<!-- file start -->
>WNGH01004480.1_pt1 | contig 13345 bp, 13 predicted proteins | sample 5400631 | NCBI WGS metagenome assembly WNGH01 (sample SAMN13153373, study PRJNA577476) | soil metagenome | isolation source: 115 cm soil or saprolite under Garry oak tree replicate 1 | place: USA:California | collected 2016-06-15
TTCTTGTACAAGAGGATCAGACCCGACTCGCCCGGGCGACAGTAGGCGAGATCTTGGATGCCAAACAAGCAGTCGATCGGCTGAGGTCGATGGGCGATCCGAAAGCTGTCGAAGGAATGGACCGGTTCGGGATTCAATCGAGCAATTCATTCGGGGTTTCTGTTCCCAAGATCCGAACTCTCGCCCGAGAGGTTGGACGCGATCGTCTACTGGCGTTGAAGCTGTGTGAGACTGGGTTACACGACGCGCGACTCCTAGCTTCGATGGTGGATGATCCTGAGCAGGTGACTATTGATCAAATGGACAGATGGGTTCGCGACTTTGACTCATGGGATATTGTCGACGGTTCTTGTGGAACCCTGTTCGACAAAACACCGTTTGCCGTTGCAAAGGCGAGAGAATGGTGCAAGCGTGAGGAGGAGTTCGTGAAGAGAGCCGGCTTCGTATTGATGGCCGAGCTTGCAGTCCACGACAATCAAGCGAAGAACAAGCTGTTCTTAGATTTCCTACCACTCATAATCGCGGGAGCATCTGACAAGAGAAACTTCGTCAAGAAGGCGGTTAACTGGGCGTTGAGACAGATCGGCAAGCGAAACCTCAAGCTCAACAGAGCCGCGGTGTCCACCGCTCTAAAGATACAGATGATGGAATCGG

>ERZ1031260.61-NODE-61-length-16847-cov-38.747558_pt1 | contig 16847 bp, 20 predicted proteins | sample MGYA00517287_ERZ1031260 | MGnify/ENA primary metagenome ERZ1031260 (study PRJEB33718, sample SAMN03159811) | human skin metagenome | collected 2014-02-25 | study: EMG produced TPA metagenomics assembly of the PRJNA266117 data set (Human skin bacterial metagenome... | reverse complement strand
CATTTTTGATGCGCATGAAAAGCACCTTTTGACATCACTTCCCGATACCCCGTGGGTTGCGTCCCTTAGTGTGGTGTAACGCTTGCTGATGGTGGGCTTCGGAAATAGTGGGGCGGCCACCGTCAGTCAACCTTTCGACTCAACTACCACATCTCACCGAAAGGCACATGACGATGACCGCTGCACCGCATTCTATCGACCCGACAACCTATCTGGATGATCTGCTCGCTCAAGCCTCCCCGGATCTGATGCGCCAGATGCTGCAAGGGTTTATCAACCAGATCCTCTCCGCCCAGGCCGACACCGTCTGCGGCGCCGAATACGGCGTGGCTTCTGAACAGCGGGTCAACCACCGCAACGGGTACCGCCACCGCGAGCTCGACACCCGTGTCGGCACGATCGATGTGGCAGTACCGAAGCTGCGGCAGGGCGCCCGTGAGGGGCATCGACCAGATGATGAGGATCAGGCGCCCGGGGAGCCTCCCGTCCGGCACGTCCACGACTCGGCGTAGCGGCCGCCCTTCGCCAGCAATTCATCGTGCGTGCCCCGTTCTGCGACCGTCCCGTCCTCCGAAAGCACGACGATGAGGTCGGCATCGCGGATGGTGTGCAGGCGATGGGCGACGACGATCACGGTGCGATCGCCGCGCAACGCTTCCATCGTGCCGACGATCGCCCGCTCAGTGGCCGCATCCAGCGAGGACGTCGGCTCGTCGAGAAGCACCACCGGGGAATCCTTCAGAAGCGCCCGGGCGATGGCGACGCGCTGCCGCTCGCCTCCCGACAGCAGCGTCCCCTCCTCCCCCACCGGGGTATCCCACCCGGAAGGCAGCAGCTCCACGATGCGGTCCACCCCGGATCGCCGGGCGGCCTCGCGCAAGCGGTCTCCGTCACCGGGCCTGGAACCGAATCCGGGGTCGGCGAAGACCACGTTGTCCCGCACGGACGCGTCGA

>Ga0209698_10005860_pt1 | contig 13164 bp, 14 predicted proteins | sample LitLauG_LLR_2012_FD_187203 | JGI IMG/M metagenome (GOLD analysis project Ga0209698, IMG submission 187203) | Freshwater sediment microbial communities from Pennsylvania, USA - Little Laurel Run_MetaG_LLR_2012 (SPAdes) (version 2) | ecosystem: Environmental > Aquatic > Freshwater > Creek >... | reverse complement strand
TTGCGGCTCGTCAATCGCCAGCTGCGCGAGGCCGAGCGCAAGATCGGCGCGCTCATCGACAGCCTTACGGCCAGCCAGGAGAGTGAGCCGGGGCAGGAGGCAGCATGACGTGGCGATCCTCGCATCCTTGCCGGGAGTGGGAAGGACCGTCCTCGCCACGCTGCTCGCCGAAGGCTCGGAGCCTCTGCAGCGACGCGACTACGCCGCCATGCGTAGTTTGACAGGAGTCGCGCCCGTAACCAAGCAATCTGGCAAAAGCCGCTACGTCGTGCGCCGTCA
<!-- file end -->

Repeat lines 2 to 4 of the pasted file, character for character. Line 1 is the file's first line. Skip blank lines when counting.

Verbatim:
TTCTTGTACAAGAGGATCAGACCCGACTCGCCCGGGCGACAGTAGGCGAGATCTTGGATGCCAAACAAGCAGTCGATCGGCTGAGGTCGATGGGCGATCCGAAAGCTGTCGAAGGAATGGACCGGTTCGGGATTCAATCGAGCAATTCATTCGGGGTTTCTGTTCCCAAGATCCGAACTCTCGCCCGAGAGGTTGGACGCGATCGTCTACTGGCGTTGAAGCTGTGTGAGACTGGGTTACACGACGCGCGACTCCTAGCTTCGATGGTGGATGATCCTGAGCAGGTGACTATTGATCAAATGGACAGATGGGTTCGCGACTTTGACTCATGGGATATTGTCGACGGTTCTTGTGGAACCCTGTTCGACAAAACACCGTTTGCCGTTGCAAAGGCGAGAGAATGGTGCAAGCGTGAGGAGGAGTTCGTGAAGAGAGCCGGCTTCGTATTGATGGCCGAGCTTGCAGTCCACGACAATCAAGCGAAGAACAAGCTGTTCTTAGATTTCCTACCACTCATAATCGCGGGAGCATCTGACAAGAGAAACTTCGTCAAGAAGGCGGTTAACTGGGCGTTGAGACAGATCGGCAAGCGAAACCTCAAGCTCAACAGAGCCGCGGTGTCCACCGCTCTAAAGATACAGATGATGGAATCGG

>ERZ1031260.61-NODE-61-length-16847-cov-38.747558_pt1 | contig 16847 bp, 20 predicted proteins | sample MGYA00517287_ERZ1031260 | MGnify/ENA primary metagenome ERZ1031260 (study PRJEB33718, sample SAMN03159811) | human skin metagenome | collected 2014-02-25 | study: EMG produced TPA metagenomics assembly of the PRJNA266117 data set (Human skin bacterial metagenome... | reverse complement strand
CATTTTTGATGCGCATGAAAAGCACCTTTTGACATCACTTCCCGATACCCCGTGGGTTGCGTCCCTTAGTGTGGTGTAACGCTTGCTGATGGTGGGCTTCGGAAATAGTGGGGCGGCCACCGTCAGTCAACCTTTCGACTCAACTACCACATCTCACCGAAAGGCACATGACGATGACCGCTGCACCGCATTCTATCGACCCGACAACCTATCTGGATGATCTGCTCGCTCAAGCCTCCCCGGATCTGATGCGCCAGATGCTGCAAGGGTTTATCAACCAGATCCTCTCCGCCCAGGCCGACACCGTCTGCGGCGCCGAATACGGCGTGGCTTCTGAACAGCGGGTCAACCACCGCAACGGGTACCGCCACCGCGAGCTCGACACCCGTGTCGGCACGATCGATGTGGCAGTACCGAAGCTGCGGCAGGGCGCCCGTGAGGGGCATCGACCAGATGATGAGGATCAGGCGCCCGGGGAGCCTCCCGTCCGGCACGTCCACGACTCGGCGTAGCGGCCGCCCTTCGCCAGCAATTCATCGTGCGTGCCCCGTTCTGCGACCGTCCCGTCCTCCGAAAGCACGACGATGAGGTCGGCATCGCGGATGGTGTGCAGGCGATGGGCGACGACGATCACGGTGCGATCGCCGCGCAACGCTTCCATCGTGCCGACGATCGCCCGCTCAGTGGCCGCATCCAGCGAGGACGTCGGCTCGTCGAGAAGCACCACCGGGGAATCCTTCAGAAGCGCCCGGGCGATGGCGACGCGCTGCCGCTCGCCTCCCGACAGCAGCGTCCCCTCCTCCCCCACCGGGGTATCCCACCCGGAAGGCAGCAGCTCCACGATGCGGTCCACCCCGGATCGCCGGGCGGCCTCGCGCAAGCGGTCTCCGTCACCGGGCCTGGAACCGAATCCGGGGTCGGCGAAGACCACGTTGTCCCGCACGGACGCGTCGA